You can determine if you’re getting a good deal on a loan by comparing the cost of some of the most common lender fees:

  • Application
  • Appraisal
  • Courier
  • Credit report
  • Discount points
  • Document prep
  • Inspection
  • Loan origination
  • Notary
  • Recording
  • Processing
  • Tax service
  • Title search
  • Underwriting

These loan fees may seem like small potatoes compared to the ever-important interest rate, but they’re a great indicator for finding a good mortgage loan from a fair lender. Lenders are also required to provide a free written fee estimate for any of the costs listed above.

  • Annual Percentage Rate: The cost of your total loan credit calculated into an annual interest rate, also called APR.
  • The APR includes loan points and other prepaid finance charges to reflect the true yield on the loan, which is why the APR is normally higher than a loan interest rate.
  • To check that you’re getting the most competitive loan, you can compare “apples to apples,” or APR to APR, on different loan programs.

After you’ve applied for a home loan, you can expect to receive a Loan Estimate (mentioned above) from your lender. If you applied for more than one type of loan, an LE will be broken down for each loan type. The APR for a loan will be listed on page 3 of the LE, in the comparison section.

Most of the time, you’ll notice the difference between your APR and your loan interest rate right away. An APR is often higher than an interest rate because of added fees.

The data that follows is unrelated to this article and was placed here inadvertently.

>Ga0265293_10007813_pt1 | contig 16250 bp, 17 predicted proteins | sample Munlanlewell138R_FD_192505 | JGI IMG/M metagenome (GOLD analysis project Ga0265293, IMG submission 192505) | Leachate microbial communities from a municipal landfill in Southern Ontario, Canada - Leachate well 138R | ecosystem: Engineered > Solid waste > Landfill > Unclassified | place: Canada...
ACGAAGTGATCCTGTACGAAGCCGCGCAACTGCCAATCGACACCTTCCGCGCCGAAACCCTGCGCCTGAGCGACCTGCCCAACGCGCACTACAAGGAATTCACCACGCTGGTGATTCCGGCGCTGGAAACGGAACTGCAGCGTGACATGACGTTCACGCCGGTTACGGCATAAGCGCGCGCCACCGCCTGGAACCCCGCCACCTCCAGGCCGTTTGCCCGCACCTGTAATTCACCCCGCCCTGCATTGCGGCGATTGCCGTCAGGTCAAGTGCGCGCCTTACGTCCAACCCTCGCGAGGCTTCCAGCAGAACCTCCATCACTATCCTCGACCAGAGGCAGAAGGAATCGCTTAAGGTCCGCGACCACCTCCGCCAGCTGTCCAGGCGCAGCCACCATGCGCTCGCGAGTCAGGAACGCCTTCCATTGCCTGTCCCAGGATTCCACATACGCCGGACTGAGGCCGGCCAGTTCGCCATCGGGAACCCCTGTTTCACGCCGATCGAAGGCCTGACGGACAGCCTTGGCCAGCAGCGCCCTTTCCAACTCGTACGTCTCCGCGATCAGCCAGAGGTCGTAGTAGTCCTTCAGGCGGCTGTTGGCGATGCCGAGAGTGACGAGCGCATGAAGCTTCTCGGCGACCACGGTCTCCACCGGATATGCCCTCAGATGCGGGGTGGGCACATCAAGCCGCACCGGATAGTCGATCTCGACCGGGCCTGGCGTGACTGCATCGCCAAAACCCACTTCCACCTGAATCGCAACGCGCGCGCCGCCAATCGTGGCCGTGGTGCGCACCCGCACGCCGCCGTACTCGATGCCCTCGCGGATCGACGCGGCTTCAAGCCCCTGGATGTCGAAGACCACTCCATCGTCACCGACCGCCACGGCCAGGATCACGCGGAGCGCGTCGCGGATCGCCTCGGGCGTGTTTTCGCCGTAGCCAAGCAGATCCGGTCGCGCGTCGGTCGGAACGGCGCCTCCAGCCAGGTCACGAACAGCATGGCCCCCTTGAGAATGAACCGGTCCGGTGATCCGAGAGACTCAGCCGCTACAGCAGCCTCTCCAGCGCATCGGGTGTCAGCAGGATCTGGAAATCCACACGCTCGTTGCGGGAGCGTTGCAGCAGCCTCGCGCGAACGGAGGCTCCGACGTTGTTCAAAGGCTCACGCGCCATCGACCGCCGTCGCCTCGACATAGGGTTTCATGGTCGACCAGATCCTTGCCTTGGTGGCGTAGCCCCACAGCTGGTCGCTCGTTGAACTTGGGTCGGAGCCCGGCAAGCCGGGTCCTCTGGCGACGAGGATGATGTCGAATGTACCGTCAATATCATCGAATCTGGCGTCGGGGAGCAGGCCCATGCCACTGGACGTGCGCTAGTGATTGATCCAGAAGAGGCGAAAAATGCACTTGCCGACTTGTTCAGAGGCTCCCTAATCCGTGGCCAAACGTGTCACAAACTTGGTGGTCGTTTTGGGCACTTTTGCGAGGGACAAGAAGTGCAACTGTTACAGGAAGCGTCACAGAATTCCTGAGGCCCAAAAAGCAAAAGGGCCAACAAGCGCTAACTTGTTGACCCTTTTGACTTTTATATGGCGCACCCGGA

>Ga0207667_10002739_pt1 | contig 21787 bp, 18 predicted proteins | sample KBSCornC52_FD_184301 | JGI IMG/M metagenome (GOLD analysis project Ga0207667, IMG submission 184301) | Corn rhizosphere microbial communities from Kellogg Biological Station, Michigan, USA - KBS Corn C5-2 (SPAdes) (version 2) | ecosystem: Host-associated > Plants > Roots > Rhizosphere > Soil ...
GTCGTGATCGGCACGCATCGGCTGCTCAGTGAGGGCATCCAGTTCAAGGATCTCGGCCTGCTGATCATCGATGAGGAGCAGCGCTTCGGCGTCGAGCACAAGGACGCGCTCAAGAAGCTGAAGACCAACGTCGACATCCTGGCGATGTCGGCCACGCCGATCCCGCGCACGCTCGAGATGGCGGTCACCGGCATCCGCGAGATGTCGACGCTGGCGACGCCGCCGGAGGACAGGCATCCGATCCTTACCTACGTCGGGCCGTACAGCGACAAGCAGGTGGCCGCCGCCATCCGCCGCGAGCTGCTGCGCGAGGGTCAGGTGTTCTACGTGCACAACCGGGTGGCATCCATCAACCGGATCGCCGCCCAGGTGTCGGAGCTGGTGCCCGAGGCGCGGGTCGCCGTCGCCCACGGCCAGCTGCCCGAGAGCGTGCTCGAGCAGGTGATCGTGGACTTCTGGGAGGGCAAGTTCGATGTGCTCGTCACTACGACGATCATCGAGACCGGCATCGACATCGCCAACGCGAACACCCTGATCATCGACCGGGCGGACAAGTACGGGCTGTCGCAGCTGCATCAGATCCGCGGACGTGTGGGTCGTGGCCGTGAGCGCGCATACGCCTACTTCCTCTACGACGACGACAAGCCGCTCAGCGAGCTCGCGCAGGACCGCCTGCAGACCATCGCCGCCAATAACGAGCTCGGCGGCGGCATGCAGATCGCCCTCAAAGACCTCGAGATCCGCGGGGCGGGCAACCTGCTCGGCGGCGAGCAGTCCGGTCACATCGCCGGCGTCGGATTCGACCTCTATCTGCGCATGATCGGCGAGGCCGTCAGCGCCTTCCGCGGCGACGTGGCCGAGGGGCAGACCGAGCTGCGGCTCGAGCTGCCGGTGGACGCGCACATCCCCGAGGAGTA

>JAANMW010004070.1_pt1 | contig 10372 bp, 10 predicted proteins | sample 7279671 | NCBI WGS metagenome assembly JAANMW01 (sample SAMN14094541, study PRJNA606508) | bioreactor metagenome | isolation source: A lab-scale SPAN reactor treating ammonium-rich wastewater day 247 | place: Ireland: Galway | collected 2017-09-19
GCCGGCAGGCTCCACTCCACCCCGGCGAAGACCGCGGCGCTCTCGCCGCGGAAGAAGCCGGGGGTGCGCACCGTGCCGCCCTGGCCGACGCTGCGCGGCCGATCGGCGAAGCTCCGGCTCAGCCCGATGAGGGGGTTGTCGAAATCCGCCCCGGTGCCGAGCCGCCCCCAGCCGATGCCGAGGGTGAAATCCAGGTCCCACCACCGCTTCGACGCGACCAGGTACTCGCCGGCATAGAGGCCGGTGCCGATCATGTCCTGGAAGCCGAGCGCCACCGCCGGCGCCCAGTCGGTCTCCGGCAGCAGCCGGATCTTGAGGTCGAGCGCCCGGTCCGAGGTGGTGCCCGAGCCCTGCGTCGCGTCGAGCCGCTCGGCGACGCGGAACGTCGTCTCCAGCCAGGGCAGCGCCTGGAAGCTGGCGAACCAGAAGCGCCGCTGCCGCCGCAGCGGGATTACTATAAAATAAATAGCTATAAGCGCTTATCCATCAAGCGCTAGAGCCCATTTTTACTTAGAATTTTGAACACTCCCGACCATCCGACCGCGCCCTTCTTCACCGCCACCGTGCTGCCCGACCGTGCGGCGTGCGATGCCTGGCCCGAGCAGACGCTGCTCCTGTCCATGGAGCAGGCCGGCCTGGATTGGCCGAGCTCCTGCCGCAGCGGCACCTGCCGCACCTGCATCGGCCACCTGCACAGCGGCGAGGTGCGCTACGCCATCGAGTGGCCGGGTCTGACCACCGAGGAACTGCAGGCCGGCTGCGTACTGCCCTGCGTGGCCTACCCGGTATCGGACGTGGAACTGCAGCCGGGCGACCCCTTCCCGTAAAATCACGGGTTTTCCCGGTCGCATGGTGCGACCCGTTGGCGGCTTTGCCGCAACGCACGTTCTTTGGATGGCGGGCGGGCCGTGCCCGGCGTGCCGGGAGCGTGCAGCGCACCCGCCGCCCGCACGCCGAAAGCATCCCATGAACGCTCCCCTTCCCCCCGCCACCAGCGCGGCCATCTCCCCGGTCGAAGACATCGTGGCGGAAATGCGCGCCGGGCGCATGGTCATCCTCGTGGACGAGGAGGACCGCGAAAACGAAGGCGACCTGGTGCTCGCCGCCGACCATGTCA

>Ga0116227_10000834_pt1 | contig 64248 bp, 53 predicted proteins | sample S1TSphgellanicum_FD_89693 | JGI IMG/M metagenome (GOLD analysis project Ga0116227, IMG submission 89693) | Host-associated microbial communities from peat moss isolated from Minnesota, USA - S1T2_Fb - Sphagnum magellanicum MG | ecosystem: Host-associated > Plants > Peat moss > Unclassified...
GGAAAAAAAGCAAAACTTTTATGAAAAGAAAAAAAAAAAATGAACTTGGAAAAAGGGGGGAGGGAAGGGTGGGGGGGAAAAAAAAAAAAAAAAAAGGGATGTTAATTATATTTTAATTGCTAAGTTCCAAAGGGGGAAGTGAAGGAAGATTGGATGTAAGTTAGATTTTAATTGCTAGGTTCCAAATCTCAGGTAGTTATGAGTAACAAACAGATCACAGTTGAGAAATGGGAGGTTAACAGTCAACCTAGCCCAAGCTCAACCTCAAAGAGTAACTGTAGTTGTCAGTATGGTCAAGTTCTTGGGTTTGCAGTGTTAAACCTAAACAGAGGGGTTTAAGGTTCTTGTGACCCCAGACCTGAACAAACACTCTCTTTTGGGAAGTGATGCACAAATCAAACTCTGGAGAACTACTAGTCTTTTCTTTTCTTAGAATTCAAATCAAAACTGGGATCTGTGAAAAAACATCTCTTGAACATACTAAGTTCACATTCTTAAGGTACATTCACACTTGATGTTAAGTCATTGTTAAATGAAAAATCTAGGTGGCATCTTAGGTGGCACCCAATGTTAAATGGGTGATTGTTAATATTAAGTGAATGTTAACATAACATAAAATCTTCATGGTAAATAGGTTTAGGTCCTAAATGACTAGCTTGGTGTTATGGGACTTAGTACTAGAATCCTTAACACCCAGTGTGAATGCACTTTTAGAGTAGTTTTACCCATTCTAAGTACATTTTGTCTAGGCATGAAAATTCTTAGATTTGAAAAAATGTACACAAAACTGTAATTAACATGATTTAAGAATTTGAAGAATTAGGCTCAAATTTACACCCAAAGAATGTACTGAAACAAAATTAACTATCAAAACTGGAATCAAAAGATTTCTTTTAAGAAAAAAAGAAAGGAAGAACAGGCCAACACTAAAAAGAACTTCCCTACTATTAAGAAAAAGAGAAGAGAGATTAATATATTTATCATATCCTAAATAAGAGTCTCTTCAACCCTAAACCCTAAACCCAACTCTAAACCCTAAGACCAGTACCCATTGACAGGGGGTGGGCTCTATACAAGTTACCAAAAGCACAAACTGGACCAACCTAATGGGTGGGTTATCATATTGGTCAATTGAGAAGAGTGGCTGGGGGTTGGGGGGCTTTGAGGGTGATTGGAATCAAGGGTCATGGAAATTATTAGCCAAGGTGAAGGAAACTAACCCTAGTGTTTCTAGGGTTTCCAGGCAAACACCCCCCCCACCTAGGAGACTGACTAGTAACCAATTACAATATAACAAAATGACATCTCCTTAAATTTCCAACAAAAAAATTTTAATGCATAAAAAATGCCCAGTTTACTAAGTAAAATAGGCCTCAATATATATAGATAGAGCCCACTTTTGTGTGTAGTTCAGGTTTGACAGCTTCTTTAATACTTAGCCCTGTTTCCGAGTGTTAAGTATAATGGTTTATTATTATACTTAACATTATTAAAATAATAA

An APR is essentially a comparison tool. Interest rates, loan fees, and points may be all over the map. But, the APR can always be used to accurately compare multiple loan products. And in cases where an interest rate looks a little too attractive, the APR can tell you the real story.

You can use this handy trick to separate the good from the bad when choosing a mortgage: Compare a loan’s APR to its advertised interest rate. An APR that’s noticeably higher than the interest rate may be a red flag that added costs are attached to the loan. Your loan officer can also help you compare and better understand loan fees.

  • Having good credit helps to get a more competitive mortgage interest rate, but perfect credit isn’t required.
  • If you have a low credit score or have filed bankruptcy in the past, you can work toward improving your credit.